South African car market hits new lows

TransUnion media statement: 

The South African car market experienced record lows in Q2 2020, as the combination of minimal trading due to the Covid-19 pandemic and the depressed economy saw a 71% decline in the number of new and used cars financed over the same period in 2019, according to the latest TransUnion SA Vehicle Pricing Index (VPI).

The South African motor industry did not operate during April, was at minimal capacity in May and only resumed full operation in June. The ongoing impact of the pandemic has not allowed the industry to recoup sales lost in April, and as vehicle pricing continues to increase while consumers come under increased financial strain, local car dealers are set for a challenging H2 in 2020, said Kriben Reddy, head of Auto Information Solutions for TransUnion.

“The focus for the industry now needs to shift to resilience, recovery, and creating a strategy to deal with new consumer behaviour. By using learnings from the previous global recession in 2007-2009, when it took 24 months for the car market to recover, the industry can create robustness and understanding of the ‘new’ market more quickly, accelerating its recovery,” said Reddy.

The VPI showed that new vehicle pricing rose above inflation for the first time since Q2 2017. The VPI for new vehicles rose sharply to 6.5% in Q2 2020 from 3.1% in Q2 2019, and to 3.1% from 1% for used vehicles. The VPI measures the relationship between the increase in vehicle pricing for new and used vehicles from a basket of passenger vehicles which incorporates 15 top volume manufacturers. The index is created using vehicle sales data from across the industry.

The financial impact of the pandemic, which has seen the unemployment rate rising above 30% in South Africa, has consumers either forgoing vehicle purchases or looking to buy down from new to used vehicles. The VPI report shows the used-to-new vehicle ratio has been trending upwards post-lockdown, from an average of 2.16 in 2019 to 2.31 in Q2 2020. This means that for every new vehicle financed, 2.31 used vehicles are financed.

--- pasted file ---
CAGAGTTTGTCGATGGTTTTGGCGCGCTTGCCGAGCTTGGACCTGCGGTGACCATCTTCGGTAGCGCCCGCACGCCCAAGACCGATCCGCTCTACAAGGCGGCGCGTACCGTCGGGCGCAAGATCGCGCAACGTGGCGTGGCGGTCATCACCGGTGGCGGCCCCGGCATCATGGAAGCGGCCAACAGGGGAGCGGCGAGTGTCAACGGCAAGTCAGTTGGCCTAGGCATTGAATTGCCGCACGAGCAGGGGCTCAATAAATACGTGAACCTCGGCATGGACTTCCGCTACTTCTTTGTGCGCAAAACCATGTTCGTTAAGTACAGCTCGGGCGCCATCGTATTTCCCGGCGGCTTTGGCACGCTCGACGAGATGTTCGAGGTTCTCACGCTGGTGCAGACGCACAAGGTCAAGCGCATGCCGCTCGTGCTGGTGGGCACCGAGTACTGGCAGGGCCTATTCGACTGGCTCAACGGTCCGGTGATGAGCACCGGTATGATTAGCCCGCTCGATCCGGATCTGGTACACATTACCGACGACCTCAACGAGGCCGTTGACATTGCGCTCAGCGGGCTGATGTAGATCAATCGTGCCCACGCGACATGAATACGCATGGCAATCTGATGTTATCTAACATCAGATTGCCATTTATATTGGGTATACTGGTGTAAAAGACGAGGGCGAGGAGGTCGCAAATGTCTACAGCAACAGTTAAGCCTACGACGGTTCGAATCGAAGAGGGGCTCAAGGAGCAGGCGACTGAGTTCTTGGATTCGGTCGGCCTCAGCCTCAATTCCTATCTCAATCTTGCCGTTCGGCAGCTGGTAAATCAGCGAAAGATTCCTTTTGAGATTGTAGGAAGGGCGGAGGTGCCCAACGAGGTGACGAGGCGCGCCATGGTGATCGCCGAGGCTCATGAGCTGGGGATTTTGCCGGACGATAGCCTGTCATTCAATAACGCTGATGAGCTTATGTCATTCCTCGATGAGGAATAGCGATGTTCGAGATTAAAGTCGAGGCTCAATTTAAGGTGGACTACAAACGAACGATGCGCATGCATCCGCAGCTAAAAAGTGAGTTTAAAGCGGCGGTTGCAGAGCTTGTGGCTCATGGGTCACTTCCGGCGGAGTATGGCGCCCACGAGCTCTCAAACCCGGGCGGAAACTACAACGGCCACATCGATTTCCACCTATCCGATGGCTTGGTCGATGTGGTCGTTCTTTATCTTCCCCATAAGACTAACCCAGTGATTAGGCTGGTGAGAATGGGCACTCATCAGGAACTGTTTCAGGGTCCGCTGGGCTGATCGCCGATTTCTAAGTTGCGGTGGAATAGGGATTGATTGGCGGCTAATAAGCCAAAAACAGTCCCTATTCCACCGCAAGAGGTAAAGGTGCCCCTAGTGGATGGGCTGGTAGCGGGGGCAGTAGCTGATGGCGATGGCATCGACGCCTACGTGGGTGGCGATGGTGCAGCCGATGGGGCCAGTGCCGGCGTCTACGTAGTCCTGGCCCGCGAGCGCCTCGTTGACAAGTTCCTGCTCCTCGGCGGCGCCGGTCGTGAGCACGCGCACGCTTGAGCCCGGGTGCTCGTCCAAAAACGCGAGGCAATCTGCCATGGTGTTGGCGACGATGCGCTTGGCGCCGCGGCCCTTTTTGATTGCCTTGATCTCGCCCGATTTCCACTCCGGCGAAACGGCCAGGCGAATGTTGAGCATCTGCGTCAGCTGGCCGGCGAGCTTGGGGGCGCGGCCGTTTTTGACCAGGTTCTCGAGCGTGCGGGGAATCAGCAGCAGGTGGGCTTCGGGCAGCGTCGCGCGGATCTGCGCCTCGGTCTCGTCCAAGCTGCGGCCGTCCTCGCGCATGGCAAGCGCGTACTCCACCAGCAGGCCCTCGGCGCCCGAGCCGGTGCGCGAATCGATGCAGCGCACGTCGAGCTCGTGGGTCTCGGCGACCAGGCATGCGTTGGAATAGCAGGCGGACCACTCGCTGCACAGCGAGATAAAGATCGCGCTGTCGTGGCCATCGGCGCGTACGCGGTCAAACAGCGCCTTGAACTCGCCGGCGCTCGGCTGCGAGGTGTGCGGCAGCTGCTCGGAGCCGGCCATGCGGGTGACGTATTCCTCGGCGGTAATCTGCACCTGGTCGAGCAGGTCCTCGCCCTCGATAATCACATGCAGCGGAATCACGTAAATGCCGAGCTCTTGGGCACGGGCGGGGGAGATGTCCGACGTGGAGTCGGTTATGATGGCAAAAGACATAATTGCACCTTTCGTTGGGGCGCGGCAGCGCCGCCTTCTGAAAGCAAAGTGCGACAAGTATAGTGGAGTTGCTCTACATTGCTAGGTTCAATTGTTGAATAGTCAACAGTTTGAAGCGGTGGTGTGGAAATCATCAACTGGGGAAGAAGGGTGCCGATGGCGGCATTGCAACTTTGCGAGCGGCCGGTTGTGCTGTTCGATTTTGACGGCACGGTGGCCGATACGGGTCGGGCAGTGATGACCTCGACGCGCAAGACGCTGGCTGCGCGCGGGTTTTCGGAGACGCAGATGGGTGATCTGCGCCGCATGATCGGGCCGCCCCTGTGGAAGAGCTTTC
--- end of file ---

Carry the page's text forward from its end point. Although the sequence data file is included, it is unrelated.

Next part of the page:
The make-up of used vehicle sales shows that 33% of vehicles financed are under two years old, with demo models making up 6% of used financed deals. This indicates consumers are opting for older vehicles as pressure on disposable income increases.

The percentage of cars (new and used) being financed below R200 000, R200 000 to R300 000 and over R300 000 has seen a clear movement towards vehicles under R200 000 in Q2. The signs of consumers purchasing power growing marginally throughout 2019 has been pushed back post-lockdown, and TransUnion expects this trend to continue through 2020 as sentiment around the market continues to deteriorate.

“What is critical is how long it will take consumers to recover from the economic effects of the lockdown. The longer the constraints of Covid-19 continue, the greater the impact on the industry and the broader economy. TransUnion’s ongoing Financial Hardship research shows that consumers expect to be just over R7 000 short on their budgets every month, on average. That’s more than the cost of ownership of an entry level car. This might keep a lot of people out of the market for even longer,” said Reddy.

The macro economic outlook remains challenging. According to the latest figures from the IMF, the pandemic has caused negative annual growth in real GDP worldwide for 2020 April of -3%. South Africa, USA and the UK have all declined further at -5.8%, -5.9% and -6.5% respectively. Consumer confidence continues to deteriorate, and business confidence reached its record low since this metric has been tracked since 1975.

“Overall, the global automotive industry has had its most challenging quarter, with global lockdowns and temporary closures. In South Africa, it has been a quarter of record lows with regard to confidence, sales and economic activity. The automotive industry has to rapidly adjust to the current climate as consumer demand for vehicles declines – although with all major changes, opportunities arise to help consumers through tough times and build loyalty through areas like vehicle maintenance and digital retailing platforms,” said Reddy.

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